Tenderness of years notwithstanding, Mintus has accumulated a pretty impressive spread of projects to date. His evolving oeuvre includes globe-trotting with his own Big Apple-situated trio, which also incorporates Israeli bassist Tamir Shmerling and Dutch drummer Philippe Lemm, as well as an inventive duo with Turkey-resident Israeli percussionist Yinon Muallem called Offlines, which embraces ethnic as well jazzy sentiments.
Mintus and Muallem were one of the star turns at last winter’s Red Sea Jazz Festival. The pianist feeds off more Middle Eastern vibes with his Mediterranean Piano project which marries folkloric music from Greece, Turkey, Israel and other parts of the region.
Mintus is clearly an inquisitive chap and is always looking to get his capable fingers into some new artistic pie.
I caught up with him the day after he unveiled a delightful ongoing work to a local audience. The occasion was the screening of a video called “Can You Tell the Difference? Our Journey Together at Beit Hayotzer” at Tel Aviv Port.
The film opens by informing the viewer that, for the project, Mintus and his cohorts – Shmerling and Lemm – “traveled through desert and mountain to play the song at five different locations that embody the idea of coexistence and peace.”
The landscape description sounds a bit overly expansive, but, indeed, the threesome filmed and played at schools from different ethnic communities, in locations such as Beersheba, Ramle and Abu Ghosh. The video makes for heartwarming and smile-inducing viewing, and was overseen by Czech filmmaker Jakub Cermak.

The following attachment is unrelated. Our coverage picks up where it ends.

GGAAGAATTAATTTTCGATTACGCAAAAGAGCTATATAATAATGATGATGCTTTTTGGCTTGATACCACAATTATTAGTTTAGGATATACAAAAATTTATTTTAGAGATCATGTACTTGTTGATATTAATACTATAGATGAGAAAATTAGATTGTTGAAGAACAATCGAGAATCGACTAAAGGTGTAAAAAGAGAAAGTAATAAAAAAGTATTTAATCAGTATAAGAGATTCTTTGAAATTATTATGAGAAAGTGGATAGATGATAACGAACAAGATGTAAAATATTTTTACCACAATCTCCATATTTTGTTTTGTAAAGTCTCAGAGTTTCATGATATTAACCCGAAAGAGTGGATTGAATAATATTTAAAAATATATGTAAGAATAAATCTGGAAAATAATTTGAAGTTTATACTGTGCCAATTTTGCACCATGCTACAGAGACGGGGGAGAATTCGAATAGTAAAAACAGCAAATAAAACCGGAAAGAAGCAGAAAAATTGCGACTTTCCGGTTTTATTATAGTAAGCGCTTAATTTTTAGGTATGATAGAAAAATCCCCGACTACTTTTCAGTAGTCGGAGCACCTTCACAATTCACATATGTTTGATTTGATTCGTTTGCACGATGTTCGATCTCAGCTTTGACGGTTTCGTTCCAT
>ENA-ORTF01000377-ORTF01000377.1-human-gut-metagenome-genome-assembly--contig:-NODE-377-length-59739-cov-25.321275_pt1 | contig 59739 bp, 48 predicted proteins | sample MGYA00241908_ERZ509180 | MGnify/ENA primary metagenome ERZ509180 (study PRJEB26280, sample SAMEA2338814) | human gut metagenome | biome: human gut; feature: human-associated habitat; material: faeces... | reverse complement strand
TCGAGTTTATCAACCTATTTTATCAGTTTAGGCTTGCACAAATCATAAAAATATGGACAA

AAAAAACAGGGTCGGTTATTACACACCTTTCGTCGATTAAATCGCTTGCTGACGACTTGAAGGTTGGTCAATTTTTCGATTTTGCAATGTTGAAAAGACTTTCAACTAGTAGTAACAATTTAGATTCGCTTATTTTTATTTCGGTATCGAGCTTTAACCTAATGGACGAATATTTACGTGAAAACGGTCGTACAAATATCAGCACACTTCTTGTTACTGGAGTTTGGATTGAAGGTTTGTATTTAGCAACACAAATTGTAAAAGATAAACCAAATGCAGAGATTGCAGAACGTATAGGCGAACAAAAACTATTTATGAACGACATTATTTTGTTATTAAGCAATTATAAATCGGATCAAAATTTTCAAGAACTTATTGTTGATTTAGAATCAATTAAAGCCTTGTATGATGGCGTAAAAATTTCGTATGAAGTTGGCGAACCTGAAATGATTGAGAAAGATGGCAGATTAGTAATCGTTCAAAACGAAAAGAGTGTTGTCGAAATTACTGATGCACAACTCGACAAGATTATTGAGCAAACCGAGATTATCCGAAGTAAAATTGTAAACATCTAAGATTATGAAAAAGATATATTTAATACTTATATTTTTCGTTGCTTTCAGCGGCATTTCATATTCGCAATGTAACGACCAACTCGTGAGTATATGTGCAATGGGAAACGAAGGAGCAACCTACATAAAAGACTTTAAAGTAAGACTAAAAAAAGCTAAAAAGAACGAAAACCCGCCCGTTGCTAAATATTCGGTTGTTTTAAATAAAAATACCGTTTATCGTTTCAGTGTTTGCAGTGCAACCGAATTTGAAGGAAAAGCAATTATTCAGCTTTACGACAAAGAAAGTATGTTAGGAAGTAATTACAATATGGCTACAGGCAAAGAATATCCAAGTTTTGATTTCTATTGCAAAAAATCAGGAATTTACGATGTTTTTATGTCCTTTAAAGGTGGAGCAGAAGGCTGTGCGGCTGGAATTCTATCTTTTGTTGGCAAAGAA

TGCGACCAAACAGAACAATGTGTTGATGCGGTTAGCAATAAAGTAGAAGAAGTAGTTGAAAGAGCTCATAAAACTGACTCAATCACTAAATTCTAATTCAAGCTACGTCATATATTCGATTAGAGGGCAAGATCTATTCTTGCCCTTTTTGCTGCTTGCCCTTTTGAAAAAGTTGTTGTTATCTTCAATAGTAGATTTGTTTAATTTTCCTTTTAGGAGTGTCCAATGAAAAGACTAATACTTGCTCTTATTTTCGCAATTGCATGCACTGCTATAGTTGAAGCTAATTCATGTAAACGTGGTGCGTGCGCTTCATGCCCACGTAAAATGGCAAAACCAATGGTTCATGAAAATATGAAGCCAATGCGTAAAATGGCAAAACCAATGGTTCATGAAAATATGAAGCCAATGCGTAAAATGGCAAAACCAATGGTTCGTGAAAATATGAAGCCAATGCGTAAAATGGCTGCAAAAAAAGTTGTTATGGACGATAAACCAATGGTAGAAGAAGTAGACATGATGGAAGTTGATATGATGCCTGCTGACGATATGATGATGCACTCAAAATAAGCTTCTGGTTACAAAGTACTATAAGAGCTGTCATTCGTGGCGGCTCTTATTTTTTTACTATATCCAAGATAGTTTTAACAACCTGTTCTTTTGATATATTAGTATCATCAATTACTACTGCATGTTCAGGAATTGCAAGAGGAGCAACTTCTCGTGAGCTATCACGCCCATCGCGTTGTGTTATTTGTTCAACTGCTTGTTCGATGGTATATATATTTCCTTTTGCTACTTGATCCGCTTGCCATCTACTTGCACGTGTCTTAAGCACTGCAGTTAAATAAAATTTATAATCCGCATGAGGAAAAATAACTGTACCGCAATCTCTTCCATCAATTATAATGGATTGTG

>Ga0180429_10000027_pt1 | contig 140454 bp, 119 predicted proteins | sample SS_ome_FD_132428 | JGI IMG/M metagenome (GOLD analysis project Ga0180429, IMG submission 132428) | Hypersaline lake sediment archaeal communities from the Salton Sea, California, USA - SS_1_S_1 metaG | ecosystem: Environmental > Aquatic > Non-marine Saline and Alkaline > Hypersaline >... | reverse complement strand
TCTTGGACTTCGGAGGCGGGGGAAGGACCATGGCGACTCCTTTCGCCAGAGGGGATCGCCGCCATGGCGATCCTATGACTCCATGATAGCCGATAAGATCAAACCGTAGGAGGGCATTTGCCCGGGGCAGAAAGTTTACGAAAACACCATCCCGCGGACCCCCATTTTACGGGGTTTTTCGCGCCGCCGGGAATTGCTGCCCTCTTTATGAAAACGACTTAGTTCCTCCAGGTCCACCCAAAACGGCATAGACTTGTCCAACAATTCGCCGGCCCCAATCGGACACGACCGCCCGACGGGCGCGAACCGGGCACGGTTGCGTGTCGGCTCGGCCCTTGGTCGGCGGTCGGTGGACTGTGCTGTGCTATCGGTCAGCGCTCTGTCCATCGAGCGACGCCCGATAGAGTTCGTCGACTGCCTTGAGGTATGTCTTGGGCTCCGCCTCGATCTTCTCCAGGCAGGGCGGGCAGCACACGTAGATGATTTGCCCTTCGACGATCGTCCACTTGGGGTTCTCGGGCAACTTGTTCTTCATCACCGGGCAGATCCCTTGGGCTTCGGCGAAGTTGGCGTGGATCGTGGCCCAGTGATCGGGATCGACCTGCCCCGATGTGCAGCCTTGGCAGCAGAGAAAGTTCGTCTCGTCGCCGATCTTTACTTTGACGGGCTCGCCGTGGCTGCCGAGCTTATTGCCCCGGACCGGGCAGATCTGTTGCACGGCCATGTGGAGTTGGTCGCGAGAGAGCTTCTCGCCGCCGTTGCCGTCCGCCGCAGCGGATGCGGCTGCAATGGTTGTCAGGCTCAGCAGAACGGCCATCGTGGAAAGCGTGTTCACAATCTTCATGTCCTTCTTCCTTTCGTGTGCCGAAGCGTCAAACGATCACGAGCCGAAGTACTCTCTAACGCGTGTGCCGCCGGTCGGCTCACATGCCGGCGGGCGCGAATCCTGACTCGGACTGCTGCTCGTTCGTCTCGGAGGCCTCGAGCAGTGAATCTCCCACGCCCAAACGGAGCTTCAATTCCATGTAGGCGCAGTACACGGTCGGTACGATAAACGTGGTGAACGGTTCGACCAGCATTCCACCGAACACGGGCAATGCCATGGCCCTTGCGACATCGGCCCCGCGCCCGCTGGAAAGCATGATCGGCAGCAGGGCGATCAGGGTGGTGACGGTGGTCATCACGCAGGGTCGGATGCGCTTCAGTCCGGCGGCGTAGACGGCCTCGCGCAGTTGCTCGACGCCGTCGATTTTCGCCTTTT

“I was working on a different project, and the melody [for the schoolchildren video] just came out,” says Mintus happily.
“The melody just came out of the [trying Middle Eastern] situation. It was a sort of therapy for me.”
One can, of course, get caught up in a situation whereby emotions run high and it’s difficult to see the balanced wood for the poignant trees. In such circumstances it can help to take a step back, to try to get a more objective looksee.
Mintus managed that when he was on the other side of the Aegean Sea.
“I was in Israel most of last summer, and I was in Greece to play at a festival,” he recalls. “It was there that I got a different perspective on things here.
People kept asking me about things in Israel, and it was there that this melody came to me. ‘Our Journey Together’ came out of a line of thinking that we are all going through all this crazy situation together.”